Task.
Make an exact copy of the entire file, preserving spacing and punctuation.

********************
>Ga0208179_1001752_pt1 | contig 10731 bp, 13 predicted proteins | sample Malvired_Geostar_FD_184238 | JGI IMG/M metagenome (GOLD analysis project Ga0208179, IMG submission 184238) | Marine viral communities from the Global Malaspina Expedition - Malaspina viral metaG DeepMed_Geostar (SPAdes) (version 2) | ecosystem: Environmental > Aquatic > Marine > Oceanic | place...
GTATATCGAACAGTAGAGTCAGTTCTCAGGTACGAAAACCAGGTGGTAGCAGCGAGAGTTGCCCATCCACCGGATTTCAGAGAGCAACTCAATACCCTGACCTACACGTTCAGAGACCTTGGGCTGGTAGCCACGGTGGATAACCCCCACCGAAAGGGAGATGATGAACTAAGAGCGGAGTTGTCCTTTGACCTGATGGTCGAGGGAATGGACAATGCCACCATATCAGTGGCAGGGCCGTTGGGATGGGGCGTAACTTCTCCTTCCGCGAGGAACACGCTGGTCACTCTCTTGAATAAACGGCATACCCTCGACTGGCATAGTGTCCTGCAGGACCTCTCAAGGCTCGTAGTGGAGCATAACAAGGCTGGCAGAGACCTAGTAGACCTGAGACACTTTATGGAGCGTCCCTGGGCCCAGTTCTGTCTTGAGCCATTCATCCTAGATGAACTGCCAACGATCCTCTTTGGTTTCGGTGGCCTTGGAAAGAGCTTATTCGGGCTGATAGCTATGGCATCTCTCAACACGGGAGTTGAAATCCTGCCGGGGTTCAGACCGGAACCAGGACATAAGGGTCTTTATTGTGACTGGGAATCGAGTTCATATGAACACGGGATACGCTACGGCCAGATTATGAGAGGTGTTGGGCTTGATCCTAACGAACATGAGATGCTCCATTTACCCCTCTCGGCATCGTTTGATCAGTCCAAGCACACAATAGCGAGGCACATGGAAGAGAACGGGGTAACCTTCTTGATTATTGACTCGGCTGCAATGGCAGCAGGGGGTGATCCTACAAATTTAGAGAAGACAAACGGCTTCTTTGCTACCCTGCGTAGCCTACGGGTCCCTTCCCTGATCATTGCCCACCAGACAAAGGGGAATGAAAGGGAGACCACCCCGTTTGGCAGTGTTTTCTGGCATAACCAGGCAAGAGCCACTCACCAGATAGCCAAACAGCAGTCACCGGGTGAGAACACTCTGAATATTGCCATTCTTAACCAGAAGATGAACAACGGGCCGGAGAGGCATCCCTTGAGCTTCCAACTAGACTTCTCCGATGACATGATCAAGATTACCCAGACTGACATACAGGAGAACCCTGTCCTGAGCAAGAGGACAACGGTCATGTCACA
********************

>Ga0208179_1001752_pt1 | contig 10731 bp, 13 predicted proteins | sample Malvired_Geostar_FD_184238 | JGI IMG/M metagenome (GOLD analysis project Ga0208179, IMG submission 184238) | Marine viral communities from the Global Malaspina Expedition - Malaspina viral metaG DeepMed_Geostar (SPAdes) (version 2) | ecosystem: Environmental > Aquatic > Marine > Oceanic | place...
GTATATCGAACAGTAGAGTCAGTTCTCAGGTACGAAAACCAGGTGGTAGCAGCGAGAGTTGCCCATCCACCGGATTTCAGAGAGCAACTCAATACCCTGACCTACACGTTCAGAGACCTTGGGCTGGTAGCCACGGTGGATAACCCCCACCGAAAGGGAGATGATGAACTAAGAGCGGAGTTGTCCTTTGACCTGATGGTCGAGGGAATGGACAATGCCACCATATCAGTGGCAGGGCCGTTGGGATGGGGCGTAACTTCTCCTTCCGCGAGGAACACGCTGGTCACTCTCTTGAATAAACGGCATACCCTCGACTGGCATAGTGTCCTGCAGGACCTCTCAAGGCTCGTAGTGGAGCATAACAAGGCTGGCAGAGACCTAGTAGACCTGAGACACTTTATGGAGCGTCCCTGGGCCCAGTTCTGTCTTGAGCCATTCATCCTAGATGAACTGCCAACGATCCTCTTTGGTTTCGGTGGCCTTGGAAAGAGCTTATTCGGGCTGATAGCTATGGCATCTCTCAACACGGGAGTTGAAATCCTGCCGGGGTTCAGACCGGAACCAGGACATAAGGGTCTTTATTGTGACTGGGAATCGAGTTCATATGAACACGGGATACGCTACGGCCAGATTATGAGAGGTGTTGGGCTTGATCCTAACGAACATGAGATGCTCCATTTACCCCTCTCGGCATCGTTTGATCAGTCCAAGCACACAATAGCGAGGCACATGGAAGAGAACGGGGTAACCTTCTTGATTATTGACTCGGCTGCAATGGCAGCAGGGGGTGATCCTACAAATTTAGAGAAGACAAACGGCTTCTTTGCTACCCTGCGTAGCCTACGGGTCCCTTCCCTGATCATTGCCCACCAGACAAAGGGGAATGAAAGGGAGACCACCCCGTTTGGCAGTGTTTTCTGGCATAACCAGGCAAGAGCCACTCACCAGATAGCCAAACAGCAGTCACCGGGTGAGAACACTCTGAATATTGCCATTCTTAACCAGAAGATGAACAACGGGCCGGAGAGGCATCCCTTGAGCTTCCAACTAGACTTCTCCGATGACATGATCAAGATTACCCAGACTGACATACAGGAGAACCCTGTCCTGAGCAAGAGGACAACGGTCATGTCACA